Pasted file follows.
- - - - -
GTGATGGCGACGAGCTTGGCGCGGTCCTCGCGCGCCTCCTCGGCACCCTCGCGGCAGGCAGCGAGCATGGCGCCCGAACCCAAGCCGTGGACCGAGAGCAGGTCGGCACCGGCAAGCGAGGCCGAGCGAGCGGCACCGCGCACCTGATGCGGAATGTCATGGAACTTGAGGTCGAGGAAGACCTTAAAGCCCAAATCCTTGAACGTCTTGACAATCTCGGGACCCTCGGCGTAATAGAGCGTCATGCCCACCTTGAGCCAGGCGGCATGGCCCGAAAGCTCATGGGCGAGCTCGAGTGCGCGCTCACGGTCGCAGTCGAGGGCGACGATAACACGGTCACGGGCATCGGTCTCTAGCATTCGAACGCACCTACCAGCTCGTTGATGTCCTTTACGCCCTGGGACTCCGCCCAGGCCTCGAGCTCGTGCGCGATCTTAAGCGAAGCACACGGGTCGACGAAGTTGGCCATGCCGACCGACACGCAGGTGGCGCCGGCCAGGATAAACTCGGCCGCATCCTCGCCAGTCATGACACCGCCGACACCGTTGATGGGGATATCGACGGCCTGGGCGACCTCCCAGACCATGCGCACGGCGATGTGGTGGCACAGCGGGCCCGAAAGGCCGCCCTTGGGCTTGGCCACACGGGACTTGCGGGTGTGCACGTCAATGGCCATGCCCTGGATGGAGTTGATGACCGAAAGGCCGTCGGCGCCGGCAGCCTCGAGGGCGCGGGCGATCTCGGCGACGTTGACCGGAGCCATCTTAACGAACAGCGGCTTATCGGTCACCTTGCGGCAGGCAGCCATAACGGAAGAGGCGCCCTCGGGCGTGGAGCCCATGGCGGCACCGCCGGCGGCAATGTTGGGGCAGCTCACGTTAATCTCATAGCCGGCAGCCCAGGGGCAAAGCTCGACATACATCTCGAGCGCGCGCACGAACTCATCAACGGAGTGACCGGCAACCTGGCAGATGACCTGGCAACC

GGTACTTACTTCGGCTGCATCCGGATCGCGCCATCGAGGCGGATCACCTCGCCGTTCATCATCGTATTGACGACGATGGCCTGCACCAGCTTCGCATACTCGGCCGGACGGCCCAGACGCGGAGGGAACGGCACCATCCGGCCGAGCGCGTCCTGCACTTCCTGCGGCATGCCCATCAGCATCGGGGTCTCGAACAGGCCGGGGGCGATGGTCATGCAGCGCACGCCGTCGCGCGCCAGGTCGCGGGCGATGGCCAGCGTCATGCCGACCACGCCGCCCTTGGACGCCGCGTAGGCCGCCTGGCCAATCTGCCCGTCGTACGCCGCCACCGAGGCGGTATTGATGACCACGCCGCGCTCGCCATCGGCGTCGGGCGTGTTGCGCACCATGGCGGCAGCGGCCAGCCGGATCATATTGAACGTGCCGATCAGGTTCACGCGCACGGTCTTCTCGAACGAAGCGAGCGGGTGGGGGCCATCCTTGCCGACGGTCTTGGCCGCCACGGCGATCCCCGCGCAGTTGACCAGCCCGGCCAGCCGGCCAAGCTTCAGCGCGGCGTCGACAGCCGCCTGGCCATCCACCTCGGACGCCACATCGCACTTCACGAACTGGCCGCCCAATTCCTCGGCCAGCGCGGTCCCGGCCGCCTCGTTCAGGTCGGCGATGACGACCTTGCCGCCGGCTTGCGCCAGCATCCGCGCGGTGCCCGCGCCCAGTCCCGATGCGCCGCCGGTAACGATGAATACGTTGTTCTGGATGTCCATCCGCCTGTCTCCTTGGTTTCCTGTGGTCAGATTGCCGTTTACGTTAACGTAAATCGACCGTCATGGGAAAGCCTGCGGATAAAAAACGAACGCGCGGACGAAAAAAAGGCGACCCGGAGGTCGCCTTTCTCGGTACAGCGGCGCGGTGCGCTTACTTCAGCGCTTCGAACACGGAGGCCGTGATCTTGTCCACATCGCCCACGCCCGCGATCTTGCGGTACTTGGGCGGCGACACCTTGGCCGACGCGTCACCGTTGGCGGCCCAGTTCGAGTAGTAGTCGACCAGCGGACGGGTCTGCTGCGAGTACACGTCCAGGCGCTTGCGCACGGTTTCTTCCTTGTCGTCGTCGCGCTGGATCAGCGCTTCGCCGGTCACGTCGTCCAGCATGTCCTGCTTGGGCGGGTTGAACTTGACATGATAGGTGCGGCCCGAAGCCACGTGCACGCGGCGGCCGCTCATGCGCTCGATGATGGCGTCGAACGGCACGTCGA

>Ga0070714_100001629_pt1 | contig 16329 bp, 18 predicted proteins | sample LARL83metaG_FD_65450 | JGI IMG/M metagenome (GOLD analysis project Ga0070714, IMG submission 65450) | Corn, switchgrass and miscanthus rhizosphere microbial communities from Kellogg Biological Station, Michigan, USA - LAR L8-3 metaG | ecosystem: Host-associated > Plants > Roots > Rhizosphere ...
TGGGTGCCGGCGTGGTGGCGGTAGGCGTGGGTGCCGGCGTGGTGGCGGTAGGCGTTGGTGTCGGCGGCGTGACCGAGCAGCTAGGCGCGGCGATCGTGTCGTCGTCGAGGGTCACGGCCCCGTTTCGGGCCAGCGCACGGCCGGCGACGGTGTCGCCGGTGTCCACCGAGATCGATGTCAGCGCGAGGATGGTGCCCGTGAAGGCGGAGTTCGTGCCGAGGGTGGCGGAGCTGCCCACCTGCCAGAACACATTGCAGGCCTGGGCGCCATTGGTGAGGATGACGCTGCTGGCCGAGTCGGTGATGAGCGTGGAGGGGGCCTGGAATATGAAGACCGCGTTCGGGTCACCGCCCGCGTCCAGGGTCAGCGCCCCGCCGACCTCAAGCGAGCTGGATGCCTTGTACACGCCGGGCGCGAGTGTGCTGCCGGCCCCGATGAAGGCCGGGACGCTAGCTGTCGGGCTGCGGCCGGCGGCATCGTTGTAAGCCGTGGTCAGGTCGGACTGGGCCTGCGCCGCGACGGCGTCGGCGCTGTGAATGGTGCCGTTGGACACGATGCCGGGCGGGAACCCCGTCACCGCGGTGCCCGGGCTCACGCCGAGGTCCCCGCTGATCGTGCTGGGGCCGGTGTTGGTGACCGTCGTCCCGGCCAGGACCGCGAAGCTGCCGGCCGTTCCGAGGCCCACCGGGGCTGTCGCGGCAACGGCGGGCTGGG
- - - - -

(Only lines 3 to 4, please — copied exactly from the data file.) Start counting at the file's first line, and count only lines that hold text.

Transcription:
>Ga0070714_100001629_pt1 | contig 16329 bp, 18 predicted proteins | sample LARL83metaG_FD_65450 | JGI IMG/M metagenome (GOLD analysis project Ga0070714, IMG submission 65450) | Corn, switchgrass and miscanthus rhizosphere microbial communities from Kellogg Biological Station, Michigan, USA - LAR L8-3 metaG | ecosystem: Host-associated > Plants > Roots > Rhizosphere ...
TGGGTGCCGGCGTGGTGGCGGTAGGCGTGGGTGCCGGCGTGGTGGCGGTAGGCGTTGGTGTCGGCGGCGTGACCGAGCAGCTAGGCGCGGCGATCGTGTCGTCGTCGAGGGTCACGGCCCCGTTTCGGGCCAGCGCACGGCCGGCGACGGTGTCGCCGGTGTCCACCGAGATCGATGTCAGCGCGAGGATGGTGCCCGTGAAGGCGGAGTTCGTGCCGAGGGTGGCGGAGCTGCCCACCTGCCAGAACACATTGCAGGCCTGGGCGCCATTGGTGAGGATGACGCTGCTGGCCGAGTCGGTGATGAGCGTGGAGGGGGCCTGGAATATGAAGACCGCGTTCGGGTCACCGCCCGCGTCCAGGGTCAGCGCCCCGCCGACCTCAAGCGAGCTGGATGCCTTGTACACGCCGGGCGCGAGTGTGCTGCCGGCCCCGATGAAGGCCGGGACGCTAGCTGTCGGGCTGCGGCCGGCGGCATCGTTGTAAGCCGTGGTCAGGTCGGACTGGGCCTGCGCCGCGACGGCGTCGGCGCTGTGAATGGTGCCGTTGGACACGATGCCGGGCGGGAACCCCGTCACCGCGGTGCCCGGGCTCACGCCGAGGTCCCCGCTGATCGTGCTGGGGCCGGTGTTGGTGACCGTCGTCCCGGCCAGGACCGCGAAGCTGCCGGCCGTTCCGAGGCCCACCGGGGCTGTCGCGGCAACGGCGGGCTGGG